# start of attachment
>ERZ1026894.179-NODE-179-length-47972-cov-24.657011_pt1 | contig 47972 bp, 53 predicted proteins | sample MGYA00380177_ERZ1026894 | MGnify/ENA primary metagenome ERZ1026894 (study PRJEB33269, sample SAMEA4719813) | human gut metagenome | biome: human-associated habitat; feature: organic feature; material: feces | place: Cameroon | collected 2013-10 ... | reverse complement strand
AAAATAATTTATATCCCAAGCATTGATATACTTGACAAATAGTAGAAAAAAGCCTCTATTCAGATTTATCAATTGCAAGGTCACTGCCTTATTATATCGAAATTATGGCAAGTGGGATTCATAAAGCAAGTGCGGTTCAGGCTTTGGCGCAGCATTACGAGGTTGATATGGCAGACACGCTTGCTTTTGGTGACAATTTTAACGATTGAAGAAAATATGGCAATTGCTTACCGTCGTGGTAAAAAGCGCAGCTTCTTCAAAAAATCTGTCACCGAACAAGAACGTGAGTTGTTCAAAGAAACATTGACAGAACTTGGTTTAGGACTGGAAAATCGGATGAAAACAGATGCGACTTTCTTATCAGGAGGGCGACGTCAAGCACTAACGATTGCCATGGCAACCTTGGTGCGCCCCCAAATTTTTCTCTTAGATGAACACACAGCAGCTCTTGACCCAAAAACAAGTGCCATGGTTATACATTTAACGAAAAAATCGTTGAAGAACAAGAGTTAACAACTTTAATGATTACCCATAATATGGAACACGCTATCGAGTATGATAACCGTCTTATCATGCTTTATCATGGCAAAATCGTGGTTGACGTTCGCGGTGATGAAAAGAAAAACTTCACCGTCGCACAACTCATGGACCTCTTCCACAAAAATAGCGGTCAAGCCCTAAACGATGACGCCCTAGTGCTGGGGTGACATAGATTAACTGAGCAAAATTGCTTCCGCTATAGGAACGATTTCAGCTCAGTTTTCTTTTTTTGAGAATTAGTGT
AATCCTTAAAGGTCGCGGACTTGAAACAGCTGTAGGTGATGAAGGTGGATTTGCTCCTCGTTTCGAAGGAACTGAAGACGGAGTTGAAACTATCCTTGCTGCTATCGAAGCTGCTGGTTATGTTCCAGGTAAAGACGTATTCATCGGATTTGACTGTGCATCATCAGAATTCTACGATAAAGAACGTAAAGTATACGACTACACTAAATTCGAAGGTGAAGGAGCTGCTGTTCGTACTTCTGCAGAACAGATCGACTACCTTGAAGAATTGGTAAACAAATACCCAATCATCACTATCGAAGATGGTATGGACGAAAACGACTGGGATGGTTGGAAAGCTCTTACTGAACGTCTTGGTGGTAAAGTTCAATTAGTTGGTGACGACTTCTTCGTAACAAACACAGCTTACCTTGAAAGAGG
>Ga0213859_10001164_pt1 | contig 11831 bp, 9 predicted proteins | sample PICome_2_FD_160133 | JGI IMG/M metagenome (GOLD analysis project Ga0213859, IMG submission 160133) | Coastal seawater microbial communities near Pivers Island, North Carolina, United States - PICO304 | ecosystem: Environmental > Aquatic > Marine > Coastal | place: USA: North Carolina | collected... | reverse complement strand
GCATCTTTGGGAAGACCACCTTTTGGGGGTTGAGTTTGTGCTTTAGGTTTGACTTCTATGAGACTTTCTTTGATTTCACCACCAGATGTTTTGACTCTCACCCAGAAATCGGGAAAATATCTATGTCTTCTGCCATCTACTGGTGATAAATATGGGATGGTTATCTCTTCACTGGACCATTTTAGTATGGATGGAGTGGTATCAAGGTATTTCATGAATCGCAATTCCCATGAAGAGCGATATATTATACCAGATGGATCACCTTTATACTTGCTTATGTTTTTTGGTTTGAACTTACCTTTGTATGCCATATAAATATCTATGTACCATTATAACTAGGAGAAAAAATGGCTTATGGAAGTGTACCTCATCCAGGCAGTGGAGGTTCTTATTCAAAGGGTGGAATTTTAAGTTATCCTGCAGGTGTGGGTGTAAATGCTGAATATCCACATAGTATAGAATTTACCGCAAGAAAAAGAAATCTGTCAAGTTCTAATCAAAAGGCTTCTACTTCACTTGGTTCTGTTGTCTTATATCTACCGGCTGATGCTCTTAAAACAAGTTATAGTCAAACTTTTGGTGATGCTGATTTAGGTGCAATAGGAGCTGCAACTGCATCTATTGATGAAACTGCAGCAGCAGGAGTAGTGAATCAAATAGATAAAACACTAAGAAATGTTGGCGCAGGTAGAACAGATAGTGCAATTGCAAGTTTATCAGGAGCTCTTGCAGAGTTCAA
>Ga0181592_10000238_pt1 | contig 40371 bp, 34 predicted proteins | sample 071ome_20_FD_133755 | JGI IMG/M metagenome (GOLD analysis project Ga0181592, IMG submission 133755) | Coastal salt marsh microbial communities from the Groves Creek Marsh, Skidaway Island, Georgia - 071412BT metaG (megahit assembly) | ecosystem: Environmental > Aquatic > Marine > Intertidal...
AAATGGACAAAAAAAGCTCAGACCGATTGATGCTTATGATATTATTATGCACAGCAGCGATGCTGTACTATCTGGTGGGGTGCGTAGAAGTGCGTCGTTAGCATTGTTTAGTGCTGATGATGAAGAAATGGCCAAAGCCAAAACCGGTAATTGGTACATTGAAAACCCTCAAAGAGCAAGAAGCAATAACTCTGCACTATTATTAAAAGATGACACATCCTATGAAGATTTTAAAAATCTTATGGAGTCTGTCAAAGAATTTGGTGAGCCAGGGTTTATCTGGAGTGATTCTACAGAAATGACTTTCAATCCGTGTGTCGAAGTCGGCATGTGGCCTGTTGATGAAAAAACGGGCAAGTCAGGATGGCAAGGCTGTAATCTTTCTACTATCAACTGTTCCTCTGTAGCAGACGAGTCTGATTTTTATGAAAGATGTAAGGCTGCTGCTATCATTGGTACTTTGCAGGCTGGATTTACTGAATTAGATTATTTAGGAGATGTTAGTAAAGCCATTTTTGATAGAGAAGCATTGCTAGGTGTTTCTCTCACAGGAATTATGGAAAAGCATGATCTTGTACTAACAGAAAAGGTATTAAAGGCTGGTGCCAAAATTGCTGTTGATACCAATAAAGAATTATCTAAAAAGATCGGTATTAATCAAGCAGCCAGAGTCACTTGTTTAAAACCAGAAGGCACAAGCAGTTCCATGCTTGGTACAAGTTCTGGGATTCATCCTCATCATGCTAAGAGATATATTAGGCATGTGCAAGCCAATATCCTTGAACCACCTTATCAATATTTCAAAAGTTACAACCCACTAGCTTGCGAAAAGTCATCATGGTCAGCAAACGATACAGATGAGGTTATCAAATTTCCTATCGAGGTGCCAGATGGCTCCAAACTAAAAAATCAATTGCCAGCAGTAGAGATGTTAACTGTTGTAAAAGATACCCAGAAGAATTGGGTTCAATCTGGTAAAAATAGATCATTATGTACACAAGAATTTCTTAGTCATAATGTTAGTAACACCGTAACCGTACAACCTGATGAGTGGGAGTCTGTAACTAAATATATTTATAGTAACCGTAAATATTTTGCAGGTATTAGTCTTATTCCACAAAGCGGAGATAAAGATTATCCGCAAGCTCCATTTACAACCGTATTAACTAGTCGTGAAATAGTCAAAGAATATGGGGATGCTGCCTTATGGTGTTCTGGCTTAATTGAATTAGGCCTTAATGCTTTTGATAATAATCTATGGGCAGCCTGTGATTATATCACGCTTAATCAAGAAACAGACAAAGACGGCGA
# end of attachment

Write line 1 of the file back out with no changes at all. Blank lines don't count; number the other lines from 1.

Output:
>ERZ1026894.179-NODE-179-length-47972-cov-24.657011_pt1 | contig 47972 bp, 53 predicted proteins | sample MGYA00380177_ERZ1026894 | MGnify/ENA primary metagenome ERZ1026894 (study PRJEB33269, sample SAMEA4719813) | human gut metagenome | biome: human-associated habitat; feature: organic feature; material: feces | place: Cameroon | collected 2013-10 ... | reverse complement strand